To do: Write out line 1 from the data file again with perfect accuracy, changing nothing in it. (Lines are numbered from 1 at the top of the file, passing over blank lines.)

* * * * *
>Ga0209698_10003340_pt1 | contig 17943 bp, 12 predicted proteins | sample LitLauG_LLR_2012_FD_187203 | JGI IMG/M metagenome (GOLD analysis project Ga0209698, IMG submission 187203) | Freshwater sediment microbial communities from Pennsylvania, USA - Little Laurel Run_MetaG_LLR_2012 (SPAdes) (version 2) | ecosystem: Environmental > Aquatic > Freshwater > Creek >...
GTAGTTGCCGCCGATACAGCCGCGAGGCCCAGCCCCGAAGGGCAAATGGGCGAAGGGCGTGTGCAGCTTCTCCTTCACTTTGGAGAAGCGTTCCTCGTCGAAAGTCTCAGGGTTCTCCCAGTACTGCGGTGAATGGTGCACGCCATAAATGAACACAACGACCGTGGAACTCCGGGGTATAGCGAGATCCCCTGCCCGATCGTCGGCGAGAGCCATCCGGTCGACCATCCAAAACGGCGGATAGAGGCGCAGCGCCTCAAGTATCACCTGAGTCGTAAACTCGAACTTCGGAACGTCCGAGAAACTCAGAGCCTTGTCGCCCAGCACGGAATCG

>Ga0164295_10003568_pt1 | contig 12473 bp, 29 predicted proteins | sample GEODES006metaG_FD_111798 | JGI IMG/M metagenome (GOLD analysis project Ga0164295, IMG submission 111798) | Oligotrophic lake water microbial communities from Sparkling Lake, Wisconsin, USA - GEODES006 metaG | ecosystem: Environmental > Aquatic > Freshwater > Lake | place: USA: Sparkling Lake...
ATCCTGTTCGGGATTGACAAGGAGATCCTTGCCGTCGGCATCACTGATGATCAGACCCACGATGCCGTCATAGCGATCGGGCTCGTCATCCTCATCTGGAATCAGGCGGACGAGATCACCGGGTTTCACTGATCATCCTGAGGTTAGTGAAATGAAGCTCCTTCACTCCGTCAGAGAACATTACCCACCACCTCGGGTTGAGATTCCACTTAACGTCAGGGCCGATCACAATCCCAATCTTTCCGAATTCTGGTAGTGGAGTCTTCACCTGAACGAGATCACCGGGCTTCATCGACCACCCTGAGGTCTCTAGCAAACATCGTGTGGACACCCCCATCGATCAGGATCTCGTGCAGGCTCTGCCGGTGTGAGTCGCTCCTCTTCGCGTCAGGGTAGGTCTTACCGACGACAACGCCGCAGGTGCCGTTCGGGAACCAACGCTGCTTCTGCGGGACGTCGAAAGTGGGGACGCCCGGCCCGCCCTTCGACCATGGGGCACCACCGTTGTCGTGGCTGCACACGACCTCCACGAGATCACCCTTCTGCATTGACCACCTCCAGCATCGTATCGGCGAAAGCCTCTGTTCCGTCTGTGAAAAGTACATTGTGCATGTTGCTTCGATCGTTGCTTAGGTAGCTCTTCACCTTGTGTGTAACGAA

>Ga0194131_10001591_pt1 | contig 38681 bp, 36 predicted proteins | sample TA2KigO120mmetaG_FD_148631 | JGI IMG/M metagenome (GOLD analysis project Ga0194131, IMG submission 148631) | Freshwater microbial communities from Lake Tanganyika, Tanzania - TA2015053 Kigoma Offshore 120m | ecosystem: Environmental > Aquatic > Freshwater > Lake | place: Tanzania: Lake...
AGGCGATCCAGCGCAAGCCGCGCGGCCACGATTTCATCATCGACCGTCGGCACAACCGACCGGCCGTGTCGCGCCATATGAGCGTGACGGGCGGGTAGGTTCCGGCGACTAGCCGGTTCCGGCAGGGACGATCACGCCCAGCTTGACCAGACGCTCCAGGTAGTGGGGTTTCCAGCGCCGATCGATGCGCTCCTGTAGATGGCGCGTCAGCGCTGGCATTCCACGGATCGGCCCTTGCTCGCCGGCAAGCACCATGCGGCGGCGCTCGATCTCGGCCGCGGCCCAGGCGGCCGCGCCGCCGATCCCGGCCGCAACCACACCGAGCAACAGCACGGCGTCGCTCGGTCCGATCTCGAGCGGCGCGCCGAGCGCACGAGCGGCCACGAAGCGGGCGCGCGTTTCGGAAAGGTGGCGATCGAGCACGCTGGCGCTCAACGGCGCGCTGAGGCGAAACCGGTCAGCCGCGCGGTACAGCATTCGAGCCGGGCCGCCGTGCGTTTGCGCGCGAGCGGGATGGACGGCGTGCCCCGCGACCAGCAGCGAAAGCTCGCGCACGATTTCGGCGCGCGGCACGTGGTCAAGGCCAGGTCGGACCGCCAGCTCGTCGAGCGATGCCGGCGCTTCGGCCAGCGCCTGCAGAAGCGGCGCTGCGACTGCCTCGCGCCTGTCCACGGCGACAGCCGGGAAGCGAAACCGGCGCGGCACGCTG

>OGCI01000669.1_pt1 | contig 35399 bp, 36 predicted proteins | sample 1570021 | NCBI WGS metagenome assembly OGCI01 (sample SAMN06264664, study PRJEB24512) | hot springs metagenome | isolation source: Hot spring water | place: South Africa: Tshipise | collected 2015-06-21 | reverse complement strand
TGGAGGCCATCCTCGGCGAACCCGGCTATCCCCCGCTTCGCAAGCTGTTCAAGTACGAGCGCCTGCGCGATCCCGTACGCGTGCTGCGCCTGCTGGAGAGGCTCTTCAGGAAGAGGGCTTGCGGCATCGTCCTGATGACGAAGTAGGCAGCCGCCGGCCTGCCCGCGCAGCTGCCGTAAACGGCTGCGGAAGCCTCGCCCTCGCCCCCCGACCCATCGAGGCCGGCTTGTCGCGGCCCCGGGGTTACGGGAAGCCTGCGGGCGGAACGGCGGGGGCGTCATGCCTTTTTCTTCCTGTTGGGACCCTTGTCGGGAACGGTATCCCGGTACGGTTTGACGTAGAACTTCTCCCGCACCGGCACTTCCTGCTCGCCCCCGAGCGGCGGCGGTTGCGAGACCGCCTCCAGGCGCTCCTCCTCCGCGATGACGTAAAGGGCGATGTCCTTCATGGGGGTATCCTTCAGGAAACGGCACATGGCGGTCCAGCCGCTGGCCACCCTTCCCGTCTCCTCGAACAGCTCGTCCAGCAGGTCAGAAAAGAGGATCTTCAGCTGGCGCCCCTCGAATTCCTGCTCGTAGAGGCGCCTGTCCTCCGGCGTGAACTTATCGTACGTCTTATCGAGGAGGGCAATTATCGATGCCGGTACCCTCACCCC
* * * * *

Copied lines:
>Ga0209698_10003340_pt1 | contig 17943 bp, 12 predicted proteins | sample LitLauG_LLR_2012_FD_187203 | JGI IMG/M metagenome (GOLD analysis project Ga0209698, IMG submission 187203) | Freshwater sediment microbial communities from Pennsylvania, USA - Little Laurel Run_MetaG_LLR_2012 (SPAdes) (version 2) | ecosystem: Environmental > Aquatic > Freshwater > Creek >...